by Kimberly A. Cook (Twitter@ WarriorTales)
Last Friday we had a sunny day. Since the monsoons were rolling in Saturday, I jumped out into the yard first thing and pruned my roses. Since I’m not really sure what I’m doing, I’d looked at how the landscapers pruned my Mom’s roses. Pretty severe.
Hacking away at the poor bushes reminded me of editing. Like the time I threw out two-thirds of a fiction manuscript and started over. Painful but necessary. It got me to thinking of the top three edits writers need to make, but many times do not. I know these three because I have done them all and still do; then I have to self-prune my writing.
1. Back story overload: Because you know everything about your character from her favorite nail polish to her indigestion issues does not mean the reader needs to know it. We create our characters so we can react how our characters would react and know their motivations. DO NOT put every single item about your character in the book or the first chapter. Sprinkle observations and quirks throughout the manuscript to unfold layers of your heroine and let the reader get to bond with her. Do not overshare or for the younger set do not TMI. (Too much information!)
2. Research hurling: This is a close cousin to back story overload. Research hurling means the writer throws every single tidbit they discovered about the time period, horse carriages, leather harness, brass wax and currier combs into the story. Stop the madness! Pick important details which move the story forward or provide some scene setting but don’t slow down the story. If you get bored editing it, a reader will be comatose.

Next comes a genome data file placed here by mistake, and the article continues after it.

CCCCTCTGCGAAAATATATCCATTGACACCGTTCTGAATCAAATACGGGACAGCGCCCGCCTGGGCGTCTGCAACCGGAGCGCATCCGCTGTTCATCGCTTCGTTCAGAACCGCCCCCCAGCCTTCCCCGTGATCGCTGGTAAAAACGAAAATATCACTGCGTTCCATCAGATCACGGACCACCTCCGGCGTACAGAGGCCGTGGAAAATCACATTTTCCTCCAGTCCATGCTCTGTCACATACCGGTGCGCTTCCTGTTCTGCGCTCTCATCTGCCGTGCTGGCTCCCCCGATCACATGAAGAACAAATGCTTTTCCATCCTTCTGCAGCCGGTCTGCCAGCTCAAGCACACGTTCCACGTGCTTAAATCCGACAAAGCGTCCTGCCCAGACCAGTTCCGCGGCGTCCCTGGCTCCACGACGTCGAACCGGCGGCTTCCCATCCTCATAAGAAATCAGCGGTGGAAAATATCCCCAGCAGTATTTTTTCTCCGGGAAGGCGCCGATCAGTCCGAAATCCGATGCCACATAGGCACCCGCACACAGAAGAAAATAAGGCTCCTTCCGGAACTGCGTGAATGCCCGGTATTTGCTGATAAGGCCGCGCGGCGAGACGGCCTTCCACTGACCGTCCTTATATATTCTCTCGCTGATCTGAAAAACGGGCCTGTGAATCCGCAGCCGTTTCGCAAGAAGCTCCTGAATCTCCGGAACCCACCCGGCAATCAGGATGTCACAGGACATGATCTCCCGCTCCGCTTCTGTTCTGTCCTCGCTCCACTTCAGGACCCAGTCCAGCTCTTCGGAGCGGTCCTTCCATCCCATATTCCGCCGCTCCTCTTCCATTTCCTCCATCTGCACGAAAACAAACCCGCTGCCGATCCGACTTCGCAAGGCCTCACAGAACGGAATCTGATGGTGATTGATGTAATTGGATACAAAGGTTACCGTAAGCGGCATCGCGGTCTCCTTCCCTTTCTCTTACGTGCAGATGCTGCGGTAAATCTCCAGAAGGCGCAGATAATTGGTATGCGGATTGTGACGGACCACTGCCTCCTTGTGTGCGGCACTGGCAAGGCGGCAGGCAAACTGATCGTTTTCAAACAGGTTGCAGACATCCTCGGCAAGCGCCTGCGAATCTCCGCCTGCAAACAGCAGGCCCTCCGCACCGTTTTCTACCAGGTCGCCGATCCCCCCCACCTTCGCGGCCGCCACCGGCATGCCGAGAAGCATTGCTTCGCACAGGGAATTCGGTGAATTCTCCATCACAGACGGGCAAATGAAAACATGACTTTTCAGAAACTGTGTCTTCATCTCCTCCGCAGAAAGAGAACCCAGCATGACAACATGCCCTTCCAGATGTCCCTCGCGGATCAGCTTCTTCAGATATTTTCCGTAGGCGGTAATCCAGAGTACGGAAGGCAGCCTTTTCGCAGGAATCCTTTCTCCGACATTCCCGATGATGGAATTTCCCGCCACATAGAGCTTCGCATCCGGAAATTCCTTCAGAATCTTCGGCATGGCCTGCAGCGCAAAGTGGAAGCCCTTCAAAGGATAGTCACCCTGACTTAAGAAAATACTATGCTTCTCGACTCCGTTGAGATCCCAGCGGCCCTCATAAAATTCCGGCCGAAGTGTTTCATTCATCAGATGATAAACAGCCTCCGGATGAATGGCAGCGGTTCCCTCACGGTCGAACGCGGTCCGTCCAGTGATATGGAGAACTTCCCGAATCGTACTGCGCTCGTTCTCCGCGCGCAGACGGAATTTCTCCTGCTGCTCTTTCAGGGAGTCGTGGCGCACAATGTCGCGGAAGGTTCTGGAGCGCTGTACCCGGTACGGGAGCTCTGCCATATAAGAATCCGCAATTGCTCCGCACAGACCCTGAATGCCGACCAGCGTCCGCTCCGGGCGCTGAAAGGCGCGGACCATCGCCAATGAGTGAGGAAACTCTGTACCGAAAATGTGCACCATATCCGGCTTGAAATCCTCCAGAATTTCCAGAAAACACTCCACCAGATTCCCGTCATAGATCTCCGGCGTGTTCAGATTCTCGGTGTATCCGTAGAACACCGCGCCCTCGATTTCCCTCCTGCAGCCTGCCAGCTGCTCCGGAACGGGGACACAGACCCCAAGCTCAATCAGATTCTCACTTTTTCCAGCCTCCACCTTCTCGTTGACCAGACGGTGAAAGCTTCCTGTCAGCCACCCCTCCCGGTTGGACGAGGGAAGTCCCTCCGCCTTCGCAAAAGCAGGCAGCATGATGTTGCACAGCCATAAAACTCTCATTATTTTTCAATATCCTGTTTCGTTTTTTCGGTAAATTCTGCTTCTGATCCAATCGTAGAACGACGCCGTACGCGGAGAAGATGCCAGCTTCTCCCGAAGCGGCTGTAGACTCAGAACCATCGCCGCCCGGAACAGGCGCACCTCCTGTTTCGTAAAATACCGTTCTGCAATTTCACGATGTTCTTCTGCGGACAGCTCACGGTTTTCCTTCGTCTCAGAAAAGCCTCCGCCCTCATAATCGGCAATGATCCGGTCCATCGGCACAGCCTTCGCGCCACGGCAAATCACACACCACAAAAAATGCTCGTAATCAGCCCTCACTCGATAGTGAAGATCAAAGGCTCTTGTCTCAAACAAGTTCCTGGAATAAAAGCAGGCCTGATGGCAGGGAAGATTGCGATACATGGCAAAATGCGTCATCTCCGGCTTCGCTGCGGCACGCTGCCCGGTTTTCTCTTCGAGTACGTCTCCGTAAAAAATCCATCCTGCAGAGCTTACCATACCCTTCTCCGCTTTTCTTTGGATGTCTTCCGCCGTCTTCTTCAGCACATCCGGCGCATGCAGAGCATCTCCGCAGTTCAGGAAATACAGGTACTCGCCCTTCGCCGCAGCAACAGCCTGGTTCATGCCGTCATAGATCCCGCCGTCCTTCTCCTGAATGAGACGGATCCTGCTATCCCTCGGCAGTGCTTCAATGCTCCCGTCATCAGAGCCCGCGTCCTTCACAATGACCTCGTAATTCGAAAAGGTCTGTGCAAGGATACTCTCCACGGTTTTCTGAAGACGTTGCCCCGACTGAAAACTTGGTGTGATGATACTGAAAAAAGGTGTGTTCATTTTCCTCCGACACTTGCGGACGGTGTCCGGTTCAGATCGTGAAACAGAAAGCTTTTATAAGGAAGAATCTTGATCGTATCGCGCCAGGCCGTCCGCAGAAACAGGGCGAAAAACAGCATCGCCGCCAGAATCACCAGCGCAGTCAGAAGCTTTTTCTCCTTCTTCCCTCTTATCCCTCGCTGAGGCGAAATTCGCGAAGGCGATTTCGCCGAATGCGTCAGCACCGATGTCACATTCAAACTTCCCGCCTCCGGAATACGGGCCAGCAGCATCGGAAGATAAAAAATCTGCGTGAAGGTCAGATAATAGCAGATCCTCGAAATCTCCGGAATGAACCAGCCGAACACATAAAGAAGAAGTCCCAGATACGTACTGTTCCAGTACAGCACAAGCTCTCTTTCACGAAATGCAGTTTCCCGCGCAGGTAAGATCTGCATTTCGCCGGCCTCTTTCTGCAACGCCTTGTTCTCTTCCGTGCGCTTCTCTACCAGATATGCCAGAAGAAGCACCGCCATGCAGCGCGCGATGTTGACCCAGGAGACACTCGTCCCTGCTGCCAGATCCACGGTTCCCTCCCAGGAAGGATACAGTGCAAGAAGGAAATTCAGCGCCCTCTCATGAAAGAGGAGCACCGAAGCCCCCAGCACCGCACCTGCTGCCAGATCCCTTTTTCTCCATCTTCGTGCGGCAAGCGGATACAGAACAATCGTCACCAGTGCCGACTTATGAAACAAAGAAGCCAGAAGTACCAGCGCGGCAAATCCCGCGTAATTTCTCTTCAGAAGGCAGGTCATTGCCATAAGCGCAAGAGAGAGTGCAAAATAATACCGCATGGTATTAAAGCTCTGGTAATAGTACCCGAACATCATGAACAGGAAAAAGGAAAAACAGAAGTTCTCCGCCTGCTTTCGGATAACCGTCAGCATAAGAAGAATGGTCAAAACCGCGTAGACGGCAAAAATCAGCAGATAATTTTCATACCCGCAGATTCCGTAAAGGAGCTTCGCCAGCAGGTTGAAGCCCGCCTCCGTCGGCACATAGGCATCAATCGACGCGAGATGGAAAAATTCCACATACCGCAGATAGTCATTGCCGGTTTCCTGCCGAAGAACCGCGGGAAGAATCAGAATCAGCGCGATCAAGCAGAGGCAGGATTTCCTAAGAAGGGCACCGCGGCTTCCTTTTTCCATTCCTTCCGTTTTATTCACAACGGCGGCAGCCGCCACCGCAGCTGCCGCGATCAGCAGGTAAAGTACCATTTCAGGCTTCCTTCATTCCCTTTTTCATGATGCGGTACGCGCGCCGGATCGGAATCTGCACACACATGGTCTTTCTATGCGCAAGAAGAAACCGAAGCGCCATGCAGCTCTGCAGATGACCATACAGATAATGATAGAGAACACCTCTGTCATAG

3. Starting before the action: Everybody does this, really. Then the good writers edit it out. The reader does not need to know exactly what year, political structure or cult history brought the hero to this point in his life – we need to know what is happening right now. Instead of explaining the entire history of the Reno Rodeo, how about starting with the hero trying to escape from the pounding hooves of the bull he’s been thrown from onto the dirt. Drop the history stuff in later as the story requires or if it is important to the character arc. If it doesn’t advance the story, don’t use it.
Self-editing is one of the hardest things to do for beginning writers and all writers. But the more times you edit, the better you become at letting your story free from the overgrowth of deadwood which doesn’t let it grow. Hopefully like my pruned rose bushes. Prune away!